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The problem with coffeeshops

| Tuesday, August 28, 2018

It was a sad day when I first tapped on Spotify’s genre station “Your Favorite Coffeehouse.” Spotify — that brilliant music platform that supplied the geeky rigor of Pandora’s Music Genome Project with the internet-capitalizing muscle of a Google, Inc. to create the most efficient method of enjoying music today. Every week I have a fresh new playlist — produced by the calculus of taps and listens — delivered to the front door of my iPhone, with all the neighborly intimacy of a paper boy who plays on the local baseball team.

I used to rely on my sister’s voracious musical research to find new artists. These were the days of burnt discs and 99 cent songs on iTunes, when Jen devoted her idle hours digging through new releases and old classics, searching for an authentic sound she could rest in, even as her clunky 2004 MacBook overheated on her bed comforter. I beamed with fraternal pride when she could boast that the new hit song on the radio, by Jack White or something? She had been listening to it for months. She had “discovered” it.

It was with the same pride that I walked into Zen Café for the first time. It’s a local coffee shop, a little outside downtown, that’s brewing coffee in an abandoned industrial building, the paint from what must be a Rust Belt-era advertisement still fading from the brick exterior. I almost felt bad that I got directions there from Google Maps. Zen Café’s home-grown feel, cultivating new life out of the ruins of South Bend’s history, rooted me to a particular place and a particular story. I could snuggle into their leather sofa (framed by a decrepit wall and a wood palate coffee table) with all the comfort of one who feels that the dark goodness flowing through his veins was lovingly culled from the earth by a passionate Colombian farmer who might say something authentic-sounding, like “coffee, for us, is a way of life.” In Spanish of course.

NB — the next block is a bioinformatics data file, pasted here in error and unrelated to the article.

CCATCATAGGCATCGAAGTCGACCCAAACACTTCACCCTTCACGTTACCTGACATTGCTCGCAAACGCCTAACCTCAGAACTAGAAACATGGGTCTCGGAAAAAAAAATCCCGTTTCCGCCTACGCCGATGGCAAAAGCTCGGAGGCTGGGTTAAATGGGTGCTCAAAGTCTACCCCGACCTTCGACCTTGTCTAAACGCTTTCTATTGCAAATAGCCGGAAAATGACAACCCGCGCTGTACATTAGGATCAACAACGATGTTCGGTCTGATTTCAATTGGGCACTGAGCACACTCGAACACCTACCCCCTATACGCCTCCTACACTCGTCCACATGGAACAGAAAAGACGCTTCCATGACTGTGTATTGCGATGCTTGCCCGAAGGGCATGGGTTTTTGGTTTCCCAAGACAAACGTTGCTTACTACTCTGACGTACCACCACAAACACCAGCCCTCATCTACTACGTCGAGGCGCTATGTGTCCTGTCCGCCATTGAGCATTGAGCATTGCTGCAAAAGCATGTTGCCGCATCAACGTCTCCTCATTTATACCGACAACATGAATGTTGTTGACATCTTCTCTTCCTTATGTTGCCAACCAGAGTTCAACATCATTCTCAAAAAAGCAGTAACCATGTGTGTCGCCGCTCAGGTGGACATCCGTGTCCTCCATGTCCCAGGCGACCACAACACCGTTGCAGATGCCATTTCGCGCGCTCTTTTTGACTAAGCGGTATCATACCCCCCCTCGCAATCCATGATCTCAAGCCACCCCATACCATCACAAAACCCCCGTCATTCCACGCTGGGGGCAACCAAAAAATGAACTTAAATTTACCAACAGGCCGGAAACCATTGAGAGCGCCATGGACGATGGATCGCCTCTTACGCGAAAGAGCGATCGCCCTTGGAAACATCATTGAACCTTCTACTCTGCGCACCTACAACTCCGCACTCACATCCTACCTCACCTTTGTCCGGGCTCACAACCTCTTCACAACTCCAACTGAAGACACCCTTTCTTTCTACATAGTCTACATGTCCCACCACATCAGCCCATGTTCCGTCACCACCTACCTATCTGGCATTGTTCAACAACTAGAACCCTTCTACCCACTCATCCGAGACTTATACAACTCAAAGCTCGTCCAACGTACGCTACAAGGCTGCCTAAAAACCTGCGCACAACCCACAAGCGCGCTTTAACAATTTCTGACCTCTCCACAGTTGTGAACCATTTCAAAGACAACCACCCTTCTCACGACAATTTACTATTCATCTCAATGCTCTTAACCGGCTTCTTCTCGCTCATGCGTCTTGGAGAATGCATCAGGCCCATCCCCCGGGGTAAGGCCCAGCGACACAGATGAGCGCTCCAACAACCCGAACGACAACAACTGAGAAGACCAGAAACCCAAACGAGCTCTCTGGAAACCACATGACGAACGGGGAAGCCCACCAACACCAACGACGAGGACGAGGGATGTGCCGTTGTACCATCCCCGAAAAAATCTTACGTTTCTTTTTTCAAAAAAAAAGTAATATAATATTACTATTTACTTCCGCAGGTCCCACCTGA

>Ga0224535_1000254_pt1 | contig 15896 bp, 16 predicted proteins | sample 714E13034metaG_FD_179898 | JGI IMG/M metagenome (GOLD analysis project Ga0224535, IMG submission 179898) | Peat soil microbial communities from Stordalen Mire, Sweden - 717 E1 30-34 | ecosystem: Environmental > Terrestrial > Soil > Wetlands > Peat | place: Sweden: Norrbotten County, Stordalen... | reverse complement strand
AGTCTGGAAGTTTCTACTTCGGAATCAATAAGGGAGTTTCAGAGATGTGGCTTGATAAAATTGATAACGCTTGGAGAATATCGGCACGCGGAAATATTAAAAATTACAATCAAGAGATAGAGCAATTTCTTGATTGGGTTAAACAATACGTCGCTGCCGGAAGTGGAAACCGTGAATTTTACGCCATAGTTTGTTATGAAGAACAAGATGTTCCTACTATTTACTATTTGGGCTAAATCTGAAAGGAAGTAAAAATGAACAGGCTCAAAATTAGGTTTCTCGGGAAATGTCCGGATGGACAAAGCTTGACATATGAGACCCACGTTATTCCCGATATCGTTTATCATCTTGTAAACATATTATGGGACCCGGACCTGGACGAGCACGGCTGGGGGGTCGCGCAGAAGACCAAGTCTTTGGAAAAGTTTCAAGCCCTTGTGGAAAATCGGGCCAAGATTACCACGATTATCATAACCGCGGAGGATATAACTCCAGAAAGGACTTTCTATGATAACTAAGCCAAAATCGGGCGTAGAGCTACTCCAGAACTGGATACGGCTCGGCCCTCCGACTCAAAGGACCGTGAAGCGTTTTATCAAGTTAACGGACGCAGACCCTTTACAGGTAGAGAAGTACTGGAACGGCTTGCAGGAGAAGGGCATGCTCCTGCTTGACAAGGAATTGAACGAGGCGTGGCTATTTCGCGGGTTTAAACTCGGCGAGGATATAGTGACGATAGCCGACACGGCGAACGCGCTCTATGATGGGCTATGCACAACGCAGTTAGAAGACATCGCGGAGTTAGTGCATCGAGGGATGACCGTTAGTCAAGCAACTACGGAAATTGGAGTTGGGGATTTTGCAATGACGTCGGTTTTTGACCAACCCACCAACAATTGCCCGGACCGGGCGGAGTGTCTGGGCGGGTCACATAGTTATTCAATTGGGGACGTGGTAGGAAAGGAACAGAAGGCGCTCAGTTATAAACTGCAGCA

This authentic vitality is lacking in the recently renovated Charron Family Commons. The O’Shaughnessy coffee shop has been scrubbed clean of its charming inefficiency. The cramped intimacy won by claiming one of those old wooden booths has been digested and delivered back to us, but the new booths don’t speak to us in the same way. Waddick’s was, for sensitive Arts and Letters’ egos, a life-giving hearth at the kernel of a crumbling, though cherished, O’Shag Hall. But the space has been gutted, revamped and plastered with such (admittedly tasteful) glitz and economy that caffeine-coursing students risk forgetting where they are, or who they are. The framed picture and bio of Waddick’s namesake (as unknown to us today as the hands who built O’Shag) has been replaced by a plaque that would fit just as neatly in the library or Duncan Student Center.

Will the prospie wandering through campus, or the procrastinator looking for the perfect nook to conduct her studies “discover” Charron Family Commons? Or will they rather submit to an all-presiding aesthetic they cannot escape? … spoon-fed to their infant lips by the administration’s calculus of “Your Favorite Coffeehouse”?

But, if I’m being honest, as much as I want to find aesthetic failures in the new coffee shop, I am at a loss. My modern sensibility is flattered by handy outlet towers. My anxieties are calmed by the floor’s dark value. A wooden-lattice ceiling piece that straddles the bisecting hallway echoes the general idea of a coffee shop that incorporates the booths’ winking homage into an contemporary chic: the ceiling piece unifies two distinct spaces just as the ventures a unity-in-tension between past and present. The Charron Family Commons is as considerate as it is intelligent.

Still, the space exudes a stale sense of repression and amnesia, stronger than what must be felt from any renovation of a beloved symbol. But all my needs are satisfied; my eyes are pleased; my intellect is rewarded by reflection — what else can I want in a coffeeshop? Perhaps I will resolve this lingering sense of constriction — next between-class coffee — by listening to my Spotify ‘Discover Weekly.’

The views expressed in this column are those of the author and not necessarily those of The Observer.

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